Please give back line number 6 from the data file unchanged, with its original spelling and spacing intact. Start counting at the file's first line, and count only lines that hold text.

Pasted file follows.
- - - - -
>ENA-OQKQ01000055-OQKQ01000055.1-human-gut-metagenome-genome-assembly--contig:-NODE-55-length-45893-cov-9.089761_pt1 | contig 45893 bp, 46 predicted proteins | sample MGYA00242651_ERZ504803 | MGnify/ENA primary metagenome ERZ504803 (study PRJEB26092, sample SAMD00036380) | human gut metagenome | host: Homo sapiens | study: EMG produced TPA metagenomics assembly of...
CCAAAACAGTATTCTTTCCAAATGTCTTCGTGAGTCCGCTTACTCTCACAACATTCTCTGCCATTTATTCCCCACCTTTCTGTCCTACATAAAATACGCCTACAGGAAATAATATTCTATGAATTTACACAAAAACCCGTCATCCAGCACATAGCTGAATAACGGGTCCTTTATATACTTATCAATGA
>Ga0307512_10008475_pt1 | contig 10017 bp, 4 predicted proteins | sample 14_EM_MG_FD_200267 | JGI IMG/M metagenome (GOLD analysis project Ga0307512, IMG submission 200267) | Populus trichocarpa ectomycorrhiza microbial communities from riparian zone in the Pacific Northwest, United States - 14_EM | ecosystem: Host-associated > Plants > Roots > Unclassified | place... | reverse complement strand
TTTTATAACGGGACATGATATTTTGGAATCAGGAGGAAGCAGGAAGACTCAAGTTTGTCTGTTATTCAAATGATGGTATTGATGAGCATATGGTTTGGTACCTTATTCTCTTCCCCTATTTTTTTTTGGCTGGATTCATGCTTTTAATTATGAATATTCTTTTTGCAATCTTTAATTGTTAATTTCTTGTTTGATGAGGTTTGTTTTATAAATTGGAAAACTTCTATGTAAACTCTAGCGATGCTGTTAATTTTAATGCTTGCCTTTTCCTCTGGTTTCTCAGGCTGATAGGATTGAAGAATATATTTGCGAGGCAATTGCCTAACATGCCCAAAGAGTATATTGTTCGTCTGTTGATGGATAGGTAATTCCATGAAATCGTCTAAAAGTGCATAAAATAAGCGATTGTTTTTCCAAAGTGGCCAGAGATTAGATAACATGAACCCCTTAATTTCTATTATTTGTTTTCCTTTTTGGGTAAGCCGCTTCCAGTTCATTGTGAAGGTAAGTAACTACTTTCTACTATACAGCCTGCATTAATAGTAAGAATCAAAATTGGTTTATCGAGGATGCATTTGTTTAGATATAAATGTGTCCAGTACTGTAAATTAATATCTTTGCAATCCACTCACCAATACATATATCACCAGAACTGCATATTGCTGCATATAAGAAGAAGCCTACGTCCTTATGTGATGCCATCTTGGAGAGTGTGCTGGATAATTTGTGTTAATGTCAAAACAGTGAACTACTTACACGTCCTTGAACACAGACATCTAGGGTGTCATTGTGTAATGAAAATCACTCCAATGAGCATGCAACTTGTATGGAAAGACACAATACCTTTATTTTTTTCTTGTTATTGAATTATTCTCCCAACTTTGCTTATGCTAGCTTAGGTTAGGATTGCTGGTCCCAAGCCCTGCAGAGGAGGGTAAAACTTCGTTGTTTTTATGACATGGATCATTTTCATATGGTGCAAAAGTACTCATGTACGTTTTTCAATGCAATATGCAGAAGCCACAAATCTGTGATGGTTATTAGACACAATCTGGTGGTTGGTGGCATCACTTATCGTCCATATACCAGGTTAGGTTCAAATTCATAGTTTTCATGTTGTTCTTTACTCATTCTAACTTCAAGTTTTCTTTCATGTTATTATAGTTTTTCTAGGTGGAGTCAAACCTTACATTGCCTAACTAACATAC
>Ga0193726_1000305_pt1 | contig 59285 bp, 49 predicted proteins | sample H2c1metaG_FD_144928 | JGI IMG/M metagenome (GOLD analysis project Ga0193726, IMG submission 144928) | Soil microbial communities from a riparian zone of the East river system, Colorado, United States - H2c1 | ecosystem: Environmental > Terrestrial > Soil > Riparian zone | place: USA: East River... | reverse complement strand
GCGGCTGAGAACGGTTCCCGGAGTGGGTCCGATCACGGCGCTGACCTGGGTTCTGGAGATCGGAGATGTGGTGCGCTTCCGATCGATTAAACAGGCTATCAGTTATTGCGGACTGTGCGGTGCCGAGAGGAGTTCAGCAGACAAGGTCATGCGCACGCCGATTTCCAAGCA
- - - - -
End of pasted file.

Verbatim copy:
GCGGCTGAGAACGGTTCCCGGAGTGGGTCCGATCACGGCGCTGACCTGGGTTCTGGAGATCGGAGATGTGGTGCGCTTCCGATCGATTAAACAGGCTATCAGTTATTGCGGACTGTGCGGTGCCGAGAGGAGTTCAGCAGACAAGGTCATGCGCACGCCGATTTCCAAGCA